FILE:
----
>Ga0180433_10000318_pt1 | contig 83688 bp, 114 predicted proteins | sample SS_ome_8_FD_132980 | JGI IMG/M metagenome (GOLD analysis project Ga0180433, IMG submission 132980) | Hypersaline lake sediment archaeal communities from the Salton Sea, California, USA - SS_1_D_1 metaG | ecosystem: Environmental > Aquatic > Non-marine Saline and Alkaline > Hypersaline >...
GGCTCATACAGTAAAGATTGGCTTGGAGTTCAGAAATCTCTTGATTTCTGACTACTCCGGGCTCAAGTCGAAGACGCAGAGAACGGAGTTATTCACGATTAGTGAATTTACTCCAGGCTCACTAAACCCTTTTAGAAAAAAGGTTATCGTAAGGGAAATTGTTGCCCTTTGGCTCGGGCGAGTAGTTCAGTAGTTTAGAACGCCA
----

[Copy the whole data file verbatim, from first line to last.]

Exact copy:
>Ga0180433_10000318_pt1 | contig 83688 bp, 114 predicted proteins | sample SS_ome_8_FD_132980 | JGI IMG/M metagenome (GOLD analysis project Ga0180433, IMG submission 132980) | Hypersaline lake sediment archaeal communities from the Salton Sea, California, USA - SS_1_D_1 metaG | ecosystem: Environmental > Aquatic > Non-marine Saline and Alkaline > Hypersaline >...
GGCTCATACAGTAAAGATTGGCTTGGAGTTCAGAAATCTCTTGATTTCTGACTACTCCGGGCTCAAGTCGAAGACGCAGAGAACGGAGTTATTCACGATTAGTGAATTTACTCCAGGCTCACTAAACCCTTTTAGAAAAAAGGTTATCGTAAGGGAAATTGTTGCCCTTTGGCTCGGGCGAGTAGTTCAGTAGTTTAGAACGCCA